A group of approximately 50 Fenton area friends are helping make Christmas brighter for kids at Whaley Children’s Center in Flint this year. They fulfilled the wish lists of a 10-year-old girl, Destiny, and an 11-year-old boy, Brenden, and purchased more items to help others at the children’s center. The gifts the group provided will help all 48 of the formerly abused and neglected children, ages 5-17, in the residential program at Whaley Children’s Center. The young people receive clinical therapy there.
Sarah Cromer, of Brighton, and Stephanie Perkins, of Hartland, organized a donation effort to buy 26 American Girl Dolls for sick children, reported Hartland Patch. By the time the order for the American Girl dolls needed to placed, Cromer and Perkins had enough money for 26 dolls, some with hair, some without, and several accessories. And still, the donations kept coming, according to the women, so the money will be used to buy boy-themed gifts as well.
After hearing about the damages done by Hurricane Sandy, fourth-grader Shawn DeFina, of Fenton’s Tomek-Eastern Elementary School, wanted to help. As a result, Tomek-Eastern students had a penny drive, for the American Red Cross to use in aiding the hurricane victims.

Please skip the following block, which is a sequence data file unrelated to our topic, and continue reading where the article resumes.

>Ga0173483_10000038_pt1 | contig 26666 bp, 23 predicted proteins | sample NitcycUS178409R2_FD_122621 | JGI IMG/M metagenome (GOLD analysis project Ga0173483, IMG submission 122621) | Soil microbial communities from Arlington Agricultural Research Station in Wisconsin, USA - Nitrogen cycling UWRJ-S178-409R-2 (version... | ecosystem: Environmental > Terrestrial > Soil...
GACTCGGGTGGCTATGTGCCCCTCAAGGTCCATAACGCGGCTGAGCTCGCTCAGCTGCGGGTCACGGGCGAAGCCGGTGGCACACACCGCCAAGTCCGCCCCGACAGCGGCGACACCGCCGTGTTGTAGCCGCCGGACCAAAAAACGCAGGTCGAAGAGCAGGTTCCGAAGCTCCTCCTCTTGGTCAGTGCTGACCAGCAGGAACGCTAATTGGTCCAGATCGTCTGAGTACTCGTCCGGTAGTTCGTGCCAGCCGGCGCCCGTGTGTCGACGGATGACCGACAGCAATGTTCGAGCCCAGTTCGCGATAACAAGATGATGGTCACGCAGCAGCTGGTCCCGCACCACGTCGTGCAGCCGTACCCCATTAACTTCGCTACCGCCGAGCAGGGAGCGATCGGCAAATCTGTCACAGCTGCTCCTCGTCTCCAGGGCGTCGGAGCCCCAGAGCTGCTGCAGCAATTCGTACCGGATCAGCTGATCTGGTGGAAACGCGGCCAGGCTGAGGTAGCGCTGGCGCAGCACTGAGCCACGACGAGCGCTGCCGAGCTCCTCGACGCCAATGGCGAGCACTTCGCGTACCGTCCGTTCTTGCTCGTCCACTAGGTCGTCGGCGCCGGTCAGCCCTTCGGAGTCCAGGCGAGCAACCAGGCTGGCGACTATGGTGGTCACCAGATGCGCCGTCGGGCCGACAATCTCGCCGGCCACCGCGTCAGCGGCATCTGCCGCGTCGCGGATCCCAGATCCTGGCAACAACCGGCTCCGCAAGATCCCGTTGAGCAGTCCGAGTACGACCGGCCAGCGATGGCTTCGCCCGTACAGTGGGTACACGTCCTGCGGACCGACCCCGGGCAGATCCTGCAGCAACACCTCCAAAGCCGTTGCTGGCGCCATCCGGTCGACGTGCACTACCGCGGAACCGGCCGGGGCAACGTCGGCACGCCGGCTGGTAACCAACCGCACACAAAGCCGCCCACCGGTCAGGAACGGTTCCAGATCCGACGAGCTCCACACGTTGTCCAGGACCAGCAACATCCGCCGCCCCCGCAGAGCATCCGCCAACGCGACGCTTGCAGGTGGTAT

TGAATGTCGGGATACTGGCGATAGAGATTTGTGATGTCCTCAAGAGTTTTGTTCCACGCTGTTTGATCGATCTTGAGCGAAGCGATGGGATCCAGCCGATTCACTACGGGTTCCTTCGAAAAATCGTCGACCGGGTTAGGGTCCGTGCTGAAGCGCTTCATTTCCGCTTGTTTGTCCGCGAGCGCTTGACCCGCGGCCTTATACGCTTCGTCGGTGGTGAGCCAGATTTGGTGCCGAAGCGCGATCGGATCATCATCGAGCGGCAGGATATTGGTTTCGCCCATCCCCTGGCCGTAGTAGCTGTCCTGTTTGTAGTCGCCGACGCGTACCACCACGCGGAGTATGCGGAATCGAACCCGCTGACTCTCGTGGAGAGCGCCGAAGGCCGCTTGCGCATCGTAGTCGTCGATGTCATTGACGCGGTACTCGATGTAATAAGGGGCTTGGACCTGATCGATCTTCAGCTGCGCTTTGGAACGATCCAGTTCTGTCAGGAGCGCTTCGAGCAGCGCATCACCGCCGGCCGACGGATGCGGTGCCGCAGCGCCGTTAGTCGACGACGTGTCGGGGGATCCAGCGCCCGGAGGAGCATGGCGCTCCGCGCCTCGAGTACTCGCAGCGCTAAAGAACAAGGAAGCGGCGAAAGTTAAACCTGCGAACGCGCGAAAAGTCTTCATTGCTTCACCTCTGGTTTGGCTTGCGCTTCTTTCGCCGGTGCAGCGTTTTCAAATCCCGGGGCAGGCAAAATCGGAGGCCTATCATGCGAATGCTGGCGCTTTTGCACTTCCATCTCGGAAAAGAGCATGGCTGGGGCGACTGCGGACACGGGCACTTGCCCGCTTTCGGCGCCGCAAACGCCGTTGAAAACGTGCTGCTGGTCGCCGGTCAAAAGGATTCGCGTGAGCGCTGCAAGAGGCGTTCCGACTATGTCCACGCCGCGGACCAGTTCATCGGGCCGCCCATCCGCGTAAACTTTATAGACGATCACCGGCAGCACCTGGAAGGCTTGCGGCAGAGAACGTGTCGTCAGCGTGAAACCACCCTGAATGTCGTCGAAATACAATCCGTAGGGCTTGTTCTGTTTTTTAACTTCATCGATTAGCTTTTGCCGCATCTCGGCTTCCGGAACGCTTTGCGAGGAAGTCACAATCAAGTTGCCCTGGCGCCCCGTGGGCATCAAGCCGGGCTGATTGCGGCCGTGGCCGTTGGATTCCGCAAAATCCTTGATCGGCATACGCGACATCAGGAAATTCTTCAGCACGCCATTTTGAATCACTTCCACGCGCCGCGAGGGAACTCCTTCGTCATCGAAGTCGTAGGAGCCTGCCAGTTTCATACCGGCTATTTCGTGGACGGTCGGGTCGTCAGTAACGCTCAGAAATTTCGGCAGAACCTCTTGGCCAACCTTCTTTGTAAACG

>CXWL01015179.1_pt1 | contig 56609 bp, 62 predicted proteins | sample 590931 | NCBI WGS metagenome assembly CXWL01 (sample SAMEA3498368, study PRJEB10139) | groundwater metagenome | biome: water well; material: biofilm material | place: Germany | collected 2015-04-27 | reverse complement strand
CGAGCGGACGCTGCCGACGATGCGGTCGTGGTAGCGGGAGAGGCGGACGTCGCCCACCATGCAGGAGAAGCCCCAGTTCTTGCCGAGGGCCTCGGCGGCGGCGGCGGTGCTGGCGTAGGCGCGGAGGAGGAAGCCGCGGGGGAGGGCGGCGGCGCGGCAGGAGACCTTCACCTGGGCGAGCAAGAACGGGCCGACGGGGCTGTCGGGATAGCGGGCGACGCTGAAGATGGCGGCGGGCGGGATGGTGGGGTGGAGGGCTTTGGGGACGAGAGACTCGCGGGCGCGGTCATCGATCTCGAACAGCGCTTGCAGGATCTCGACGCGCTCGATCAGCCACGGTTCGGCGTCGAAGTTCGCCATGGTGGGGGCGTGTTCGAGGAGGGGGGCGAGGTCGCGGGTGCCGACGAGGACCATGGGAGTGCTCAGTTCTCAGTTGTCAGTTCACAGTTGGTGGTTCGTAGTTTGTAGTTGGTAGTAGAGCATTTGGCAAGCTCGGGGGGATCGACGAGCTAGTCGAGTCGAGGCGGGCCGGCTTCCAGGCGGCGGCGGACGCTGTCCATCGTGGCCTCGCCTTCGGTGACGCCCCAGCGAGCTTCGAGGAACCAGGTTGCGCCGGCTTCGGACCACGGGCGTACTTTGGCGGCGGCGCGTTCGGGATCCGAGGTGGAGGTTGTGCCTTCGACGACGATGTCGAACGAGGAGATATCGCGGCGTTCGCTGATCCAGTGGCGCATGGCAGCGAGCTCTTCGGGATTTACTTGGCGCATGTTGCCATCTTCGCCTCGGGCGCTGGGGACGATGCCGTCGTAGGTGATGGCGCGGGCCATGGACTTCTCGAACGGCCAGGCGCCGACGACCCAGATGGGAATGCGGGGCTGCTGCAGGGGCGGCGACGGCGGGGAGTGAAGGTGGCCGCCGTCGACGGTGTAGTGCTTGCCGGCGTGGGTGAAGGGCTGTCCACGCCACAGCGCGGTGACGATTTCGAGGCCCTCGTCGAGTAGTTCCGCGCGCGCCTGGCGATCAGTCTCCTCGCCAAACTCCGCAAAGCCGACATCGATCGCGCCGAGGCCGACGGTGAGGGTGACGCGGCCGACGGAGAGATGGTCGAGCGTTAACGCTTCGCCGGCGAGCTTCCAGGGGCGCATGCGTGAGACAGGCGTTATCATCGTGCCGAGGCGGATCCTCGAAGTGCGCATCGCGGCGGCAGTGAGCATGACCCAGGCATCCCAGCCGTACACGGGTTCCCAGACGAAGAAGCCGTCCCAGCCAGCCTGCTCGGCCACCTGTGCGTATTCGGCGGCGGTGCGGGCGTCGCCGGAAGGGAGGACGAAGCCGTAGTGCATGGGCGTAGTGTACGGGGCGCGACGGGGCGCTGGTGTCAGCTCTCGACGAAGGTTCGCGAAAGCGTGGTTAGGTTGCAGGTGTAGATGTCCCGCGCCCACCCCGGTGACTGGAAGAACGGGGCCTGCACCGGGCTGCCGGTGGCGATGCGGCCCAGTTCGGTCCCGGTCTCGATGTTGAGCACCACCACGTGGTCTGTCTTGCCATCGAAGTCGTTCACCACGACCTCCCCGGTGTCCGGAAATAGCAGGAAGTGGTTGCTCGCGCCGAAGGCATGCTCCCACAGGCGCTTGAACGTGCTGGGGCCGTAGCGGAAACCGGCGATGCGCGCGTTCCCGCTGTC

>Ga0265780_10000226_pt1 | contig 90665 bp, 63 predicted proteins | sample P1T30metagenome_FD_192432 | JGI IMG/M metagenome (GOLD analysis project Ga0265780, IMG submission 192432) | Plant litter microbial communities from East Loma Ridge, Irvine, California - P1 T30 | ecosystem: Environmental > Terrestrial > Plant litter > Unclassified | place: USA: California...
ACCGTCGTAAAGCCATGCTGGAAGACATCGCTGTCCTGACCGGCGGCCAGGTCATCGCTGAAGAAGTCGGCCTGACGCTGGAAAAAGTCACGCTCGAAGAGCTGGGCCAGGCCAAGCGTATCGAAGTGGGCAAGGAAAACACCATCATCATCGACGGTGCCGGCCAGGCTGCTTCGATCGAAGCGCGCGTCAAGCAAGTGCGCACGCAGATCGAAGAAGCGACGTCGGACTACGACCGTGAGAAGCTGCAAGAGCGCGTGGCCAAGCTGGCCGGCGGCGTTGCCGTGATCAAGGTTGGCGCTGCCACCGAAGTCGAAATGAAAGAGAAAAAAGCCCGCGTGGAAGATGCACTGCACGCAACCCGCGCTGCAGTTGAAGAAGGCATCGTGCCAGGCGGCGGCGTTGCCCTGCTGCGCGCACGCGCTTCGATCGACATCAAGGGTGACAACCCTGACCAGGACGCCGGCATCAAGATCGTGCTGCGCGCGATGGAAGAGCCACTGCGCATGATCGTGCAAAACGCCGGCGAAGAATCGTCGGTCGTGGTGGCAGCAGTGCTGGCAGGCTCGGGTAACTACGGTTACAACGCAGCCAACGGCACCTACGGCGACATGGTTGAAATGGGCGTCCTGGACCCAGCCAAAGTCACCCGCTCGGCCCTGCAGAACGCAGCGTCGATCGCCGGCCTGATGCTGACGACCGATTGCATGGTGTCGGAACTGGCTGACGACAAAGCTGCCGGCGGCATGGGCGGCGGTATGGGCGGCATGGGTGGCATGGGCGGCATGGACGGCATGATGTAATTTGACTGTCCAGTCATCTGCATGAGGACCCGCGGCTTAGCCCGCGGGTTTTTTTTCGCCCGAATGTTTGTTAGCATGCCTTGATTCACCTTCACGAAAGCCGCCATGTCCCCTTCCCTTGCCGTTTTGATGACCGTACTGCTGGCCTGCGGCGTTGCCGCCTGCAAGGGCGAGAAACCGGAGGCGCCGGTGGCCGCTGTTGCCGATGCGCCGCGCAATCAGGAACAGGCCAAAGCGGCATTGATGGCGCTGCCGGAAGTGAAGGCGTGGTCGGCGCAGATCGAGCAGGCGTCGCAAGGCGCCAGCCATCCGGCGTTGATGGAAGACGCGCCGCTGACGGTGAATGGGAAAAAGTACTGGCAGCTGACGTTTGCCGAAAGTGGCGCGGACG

Many local children and seniors will have a gift on Christmas morning, courtesy of the 61st Community Wrap-In in Memory of Nancy Stockham.
Many hands made 95 Thanksgiving baskets fill quickly at the Fenton United Methodist Church’s Family Life Center last month. Volunteers helped unload food and other necessities and fill boxes for people in need. Later in the day, families visited to collect their baskets, which contained a turkey, potatoes, milk, stuffing, fruit and other trimmings for Thanksgiving dinner, as well as other food and necessities for them.
Shelley Compton was an extremely giving and caring person to all who knew her.
The much loved Brighton kindergarten and first grade teacher passed away in 1996. She spent some of her last days planning a fund to care for local children in need before even thinking about her own funeral, according to Suzanne Johnson, a friend and fellow Brighton teacher.
Handmade ornaments from an anonymous donor and sold at Kahuna Coffee, raised more that $1,500 for the Anderson family, and their son Michael, a Hartland High School sophomore battling cancer.